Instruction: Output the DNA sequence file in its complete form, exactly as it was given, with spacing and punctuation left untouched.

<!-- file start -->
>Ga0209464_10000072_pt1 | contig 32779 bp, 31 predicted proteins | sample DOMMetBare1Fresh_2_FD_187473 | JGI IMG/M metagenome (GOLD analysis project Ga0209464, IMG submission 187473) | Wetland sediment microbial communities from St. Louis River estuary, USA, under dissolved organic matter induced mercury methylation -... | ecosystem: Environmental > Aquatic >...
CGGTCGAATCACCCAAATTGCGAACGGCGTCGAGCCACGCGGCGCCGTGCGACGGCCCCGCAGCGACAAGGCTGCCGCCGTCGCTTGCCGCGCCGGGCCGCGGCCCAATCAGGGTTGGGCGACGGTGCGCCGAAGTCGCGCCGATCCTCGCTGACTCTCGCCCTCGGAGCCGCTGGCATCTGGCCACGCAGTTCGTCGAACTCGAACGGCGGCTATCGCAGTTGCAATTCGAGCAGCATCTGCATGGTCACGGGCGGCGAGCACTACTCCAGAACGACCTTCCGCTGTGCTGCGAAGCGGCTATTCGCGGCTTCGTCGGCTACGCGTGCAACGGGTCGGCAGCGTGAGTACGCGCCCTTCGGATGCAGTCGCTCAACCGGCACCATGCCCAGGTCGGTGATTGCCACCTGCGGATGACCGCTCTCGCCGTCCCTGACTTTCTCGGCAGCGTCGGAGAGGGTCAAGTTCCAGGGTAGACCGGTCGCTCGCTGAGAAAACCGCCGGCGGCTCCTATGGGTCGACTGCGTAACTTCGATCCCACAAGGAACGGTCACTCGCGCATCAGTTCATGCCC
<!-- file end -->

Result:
>Ga0209464_10000072_pt1 | contig 32779 bp, 31 predicted proteins | sample DOMMetBare1Fresh_2_FD_187473 | JGI IMG/M metagenome (GOLD analysis project Ga0209464, IMG submission 187473) | Wetland sediment microbial communities from St. Louis River estuary, USA, under dissolved organic matter induced mercury methylation -... | ecosystem: Environmental > Aquatic >...
CGGTCGAATCACCCAAATTGCGAACGGCGTCGAGCCACGCGGCGCCGTGCGACGGCCCCGCAGCGACAAGGCTGCCGCCGTCGCTTGCCGCGCCGGGCCGCGGCCCAATCAGGGTTGGGCGACGGTGCGCCGAAGTCGCGCCGATCCTCGCTGACTCTCGCCCTCGGAGCCGCTGGCATCTGGCCACGCAGTTCGTCGAACTCGAACGGCGGCTATCGCAGTTGCAATTCGAGCAGCATCTGCATGGTCACGGGCGGCGAGCACTACTCCAGAACGACCTTCCGCTGTGCTGCGAAGCGGCTATTCGCGGCTTCGTCGGCTACGCGTGCAACGGGTCGGCAGCGTGAGTACGCGCCCTTCGGATGCAGTCGCTCAACCGGCACCATGCCCAGGTCGGTGATTGCCACCTGCGGATGACCGCTCTCGCCGTCCCTGACTTTCTCGGCAGCGTCGGAGAGGGTCAAGTTCCAGGGTAGACCGGTCGCTCGCTGAGAAAACCGCCGGCGGCTCCTATGGGTCGACTGCGTAACTTCGATCCCACAAGGAACGGTCACTCGCGCATCAGTTCATGCCC